The glittery Australian lure and the old mountains back home

The once bustling street of Norzin Lam in the heart of Thimphu, witnessing a decrease in the number of people. (Pic:Tandin Phubz)

Today, the once-bustling Norzin Lam Street is turning into a sparse, desolate city with thousands of natives headed beyond the country’s border in search of greener pastures and better living conditions.

A once bustling metropolis in its own small right, loneliness, and anxiousness has now crept into the few remaining inhabitants and with a dwindling native populace, businesses are at an all-time low.

“I have no friends to call right now because everyone has gone. Hanging out has lost its appeal and it is now becoming a gossip of the town who are all looking to move,” said a resident who harbours a similar dream of heading westwards.

Those that have remained in the country have a lingering desire of following the footsteps of their compatriots who, seemingly, entice them with an entirely new prospect beyond our ageing mountains.

The Ministry of Foreign Affairs and External Trade’s most recent statistics show that 32,258 Bhutanese, living in 113 countries, have further shaken the resolve of those who still dream of a better life here in the country.

By the look at the situation and those applying for passports, it is evident that the number of those opting to move out will further escalate.

Tshering who has been depending on his Taxi business for the last three decades remarks that the number of passengers is decreasing by the day. “With uncertain future, I would recommend my children to go abroad as well,” he said, adding that one day he might as well join the Australian bandwagon where thousands of Bhutanese are pursuing their dreams.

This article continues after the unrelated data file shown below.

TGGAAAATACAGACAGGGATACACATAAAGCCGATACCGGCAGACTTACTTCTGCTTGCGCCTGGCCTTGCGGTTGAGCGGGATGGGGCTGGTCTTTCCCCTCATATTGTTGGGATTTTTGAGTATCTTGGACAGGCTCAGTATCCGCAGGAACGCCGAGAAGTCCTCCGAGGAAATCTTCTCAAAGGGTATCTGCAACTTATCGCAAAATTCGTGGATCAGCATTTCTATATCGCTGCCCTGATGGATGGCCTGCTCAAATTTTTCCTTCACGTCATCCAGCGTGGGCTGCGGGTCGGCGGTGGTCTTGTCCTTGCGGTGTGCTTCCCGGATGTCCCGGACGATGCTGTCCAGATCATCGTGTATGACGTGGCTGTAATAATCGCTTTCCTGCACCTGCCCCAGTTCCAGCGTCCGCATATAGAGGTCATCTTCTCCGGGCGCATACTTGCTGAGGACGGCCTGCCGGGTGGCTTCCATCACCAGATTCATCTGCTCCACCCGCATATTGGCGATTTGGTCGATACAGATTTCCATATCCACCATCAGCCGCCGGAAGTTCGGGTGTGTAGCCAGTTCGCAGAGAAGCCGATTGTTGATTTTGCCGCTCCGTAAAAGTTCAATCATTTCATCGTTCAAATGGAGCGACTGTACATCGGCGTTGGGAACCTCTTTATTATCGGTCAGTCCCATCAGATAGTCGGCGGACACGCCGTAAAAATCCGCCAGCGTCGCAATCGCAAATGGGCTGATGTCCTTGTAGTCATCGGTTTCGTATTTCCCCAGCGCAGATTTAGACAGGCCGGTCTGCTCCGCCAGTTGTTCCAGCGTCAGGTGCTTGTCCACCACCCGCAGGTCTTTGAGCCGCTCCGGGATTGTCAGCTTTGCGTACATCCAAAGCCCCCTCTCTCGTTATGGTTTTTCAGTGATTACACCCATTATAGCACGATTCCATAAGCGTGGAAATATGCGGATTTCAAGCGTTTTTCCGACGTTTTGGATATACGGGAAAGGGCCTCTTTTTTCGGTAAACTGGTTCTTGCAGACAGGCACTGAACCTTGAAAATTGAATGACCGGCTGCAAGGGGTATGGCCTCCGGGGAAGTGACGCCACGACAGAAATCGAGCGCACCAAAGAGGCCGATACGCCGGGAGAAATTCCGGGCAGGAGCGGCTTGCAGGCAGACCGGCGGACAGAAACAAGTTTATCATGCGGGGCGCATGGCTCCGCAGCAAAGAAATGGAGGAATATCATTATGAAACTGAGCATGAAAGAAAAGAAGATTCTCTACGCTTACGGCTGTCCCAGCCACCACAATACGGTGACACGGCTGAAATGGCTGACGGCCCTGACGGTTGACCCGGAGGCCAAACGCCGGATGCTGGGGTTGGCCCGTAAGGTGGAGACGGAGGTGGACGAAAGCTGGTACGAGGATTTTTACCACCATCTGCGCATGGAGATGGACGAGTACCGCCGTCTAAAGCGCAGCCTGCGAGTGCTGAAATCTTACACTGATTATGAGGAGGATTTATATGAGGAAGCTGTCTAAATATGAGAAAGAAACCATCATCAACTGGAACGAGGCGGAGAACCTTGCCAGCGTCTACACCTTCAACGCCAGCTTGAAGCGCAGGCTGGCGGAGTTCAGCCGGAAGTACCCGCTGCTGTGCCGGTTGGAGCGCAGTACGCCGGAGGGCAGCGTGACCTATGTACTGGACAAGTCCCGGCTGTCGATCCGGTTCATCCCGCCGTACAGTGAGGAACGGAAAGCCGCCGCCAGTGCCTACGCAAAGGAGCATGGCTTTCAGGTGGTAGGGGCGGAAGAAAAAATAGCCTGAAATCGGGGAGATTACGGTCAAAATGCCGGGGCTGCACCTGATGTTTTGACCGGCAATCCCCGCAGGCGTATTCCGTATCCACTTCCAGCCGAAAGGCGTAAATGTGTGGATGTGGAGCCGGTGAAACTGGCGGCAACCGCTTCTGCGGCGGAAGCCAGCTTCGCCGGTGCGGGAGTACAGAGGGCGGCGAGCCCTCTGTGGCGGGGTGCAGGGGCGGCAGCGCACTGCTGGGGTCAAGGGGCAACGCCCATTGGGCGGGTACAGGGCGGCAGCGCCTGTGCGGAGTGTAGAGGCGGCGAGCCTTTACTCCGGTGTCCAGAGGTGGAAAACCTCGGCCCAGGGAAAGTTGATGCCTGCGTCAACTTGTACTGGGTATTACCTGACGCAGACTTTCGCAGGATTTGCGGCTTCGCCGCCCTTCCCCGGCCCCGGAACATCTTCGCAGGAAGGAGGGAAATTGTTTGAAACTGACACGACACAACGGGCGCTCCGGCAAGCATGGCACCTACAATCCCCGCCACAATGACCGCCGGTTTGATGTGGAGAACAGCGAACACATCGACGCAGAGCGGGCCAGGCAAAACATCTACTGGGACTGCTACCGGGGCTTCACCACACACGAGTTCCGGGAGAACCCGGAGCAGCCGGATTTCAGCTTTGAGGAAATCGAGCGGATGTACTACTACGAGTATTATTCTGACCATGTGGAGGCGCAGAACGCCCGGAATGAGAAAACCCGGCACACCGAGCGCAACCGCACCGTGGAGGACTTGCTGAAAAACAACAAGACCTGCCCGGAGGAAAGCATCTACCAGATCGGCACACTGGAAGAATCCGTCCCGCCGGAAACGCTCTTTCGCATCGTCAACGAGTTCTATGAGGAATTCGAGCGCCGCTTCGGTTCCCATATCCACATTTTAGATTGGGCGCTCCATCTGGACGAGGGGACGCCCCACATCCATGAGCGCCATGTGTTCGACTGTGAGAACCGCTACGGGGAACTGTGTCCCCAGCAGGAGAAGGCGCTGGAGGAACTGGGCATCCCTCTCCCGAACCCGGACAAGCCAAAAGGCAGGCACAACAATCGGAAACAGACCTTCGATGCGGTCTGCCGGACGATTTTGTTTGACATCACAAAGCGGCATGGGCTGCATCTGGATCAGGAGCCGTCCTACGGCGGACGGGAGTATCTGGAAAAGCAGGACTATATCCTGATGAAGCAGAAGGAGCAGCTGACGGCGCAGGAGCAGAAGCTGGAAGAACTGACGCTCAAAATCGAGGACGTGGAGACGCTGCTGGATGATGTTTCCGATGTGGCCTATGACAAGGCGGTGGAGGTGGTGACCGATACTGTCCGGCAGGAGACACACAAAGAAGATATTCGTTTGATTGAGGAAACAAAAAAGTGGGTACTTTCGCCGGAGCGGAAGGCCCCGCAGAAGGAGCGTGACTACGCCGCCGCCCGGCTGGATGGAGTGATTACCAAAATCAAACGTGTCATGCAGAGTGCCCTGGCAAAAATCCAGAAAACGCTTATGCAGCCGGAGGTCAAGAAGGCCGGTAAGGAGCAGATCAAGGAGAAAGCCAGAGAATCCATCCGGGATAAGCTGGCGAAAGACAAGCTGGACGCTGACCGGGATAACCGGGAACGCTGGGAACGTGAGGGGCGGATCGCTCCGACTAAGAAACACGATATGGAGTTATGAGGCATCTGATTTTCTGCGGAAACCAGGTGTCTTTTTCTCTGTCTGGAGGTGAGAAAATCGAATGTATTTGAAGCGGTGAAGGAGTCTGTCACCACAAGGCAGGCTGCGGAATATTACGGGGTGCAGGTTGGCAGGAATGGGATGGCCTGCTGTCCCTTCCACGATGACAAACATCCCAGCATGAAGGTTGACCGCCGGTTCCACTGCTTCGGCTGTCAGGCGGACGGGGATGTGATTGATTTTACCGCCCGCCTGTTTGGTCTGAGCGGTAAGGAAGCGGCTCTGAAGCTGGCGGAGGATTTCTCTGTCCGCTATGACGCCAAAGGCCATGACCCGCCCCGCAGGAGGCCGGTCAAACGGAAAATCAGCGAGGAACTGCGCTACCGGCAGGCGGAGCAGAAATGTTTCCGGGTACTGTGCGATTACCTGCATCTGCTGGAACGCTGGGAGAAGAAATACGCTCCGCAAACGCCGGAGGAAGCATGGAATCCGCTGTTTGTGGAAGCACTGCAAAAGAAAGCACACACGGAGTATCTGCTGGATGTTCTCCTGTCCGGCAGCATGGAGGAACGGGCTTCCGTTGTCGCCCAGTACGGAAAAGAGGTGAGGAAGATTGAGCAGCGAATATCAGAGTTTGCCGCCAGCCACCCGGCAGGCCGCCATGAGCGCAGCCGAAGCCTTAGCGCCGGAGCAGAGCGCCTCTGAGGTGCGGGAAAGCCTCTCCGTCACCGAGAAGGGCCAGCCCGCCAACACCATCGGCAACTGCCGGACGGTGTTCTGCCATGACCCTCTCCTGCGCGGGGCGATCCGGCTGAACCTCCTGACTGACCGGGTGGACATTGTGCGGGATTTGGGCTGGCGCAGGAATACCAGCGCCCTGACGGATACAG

Meanwhile, offices are faced with a new dilemma as employees resign and leave in droves. Bhutanese today speculate about who has received their visas and when that next office chair will be rendered empty.

In 2022 alone, apart from other agencies, more than 1,400 civil servants resigned voluntarily.

Empty restaurants and hotels are left for the dust to settle resulting in locked doors and such issues are becoming more evident by the day. “Maybe, one day those dust will be wiped clean for better,” a restaurant owner laments.

Job vacancies are announced daily in recent times, only to be re-announced after some time. Shortage of manpower is felt in every sector.

Hoteliers who anticipated good returns after the pandemic are now faced with a different scenario. The question of whether they should continue to run their businesses haunts them often. The idea of “Bhutan Believe” has also come as a huge cost for most budget hotels and businesses as tourist arrivals have substantially withered.

Various sectors have run dry whereas those responsible for foreign recruitment and opportunity services are overburdened.

A high school graduate today has this common phrase to say: “Nga Australia jo ni (I want to go to Australia), my close associates are there.” Ask this to a college student, most will come with a similar tone.

A total of 2,543 graduates sat for the preliminary examination last year, while the year 2021 had a total of 3,912. The number of graduates appearing in the Royal Civil Service Examination has decreased while those appearing for IELTS have increased drastically.

The question of ‘will Bhutan become a country filled with the old like in Japan with most of the working group out of the country’ will linger until we see a lasting solution to this problem.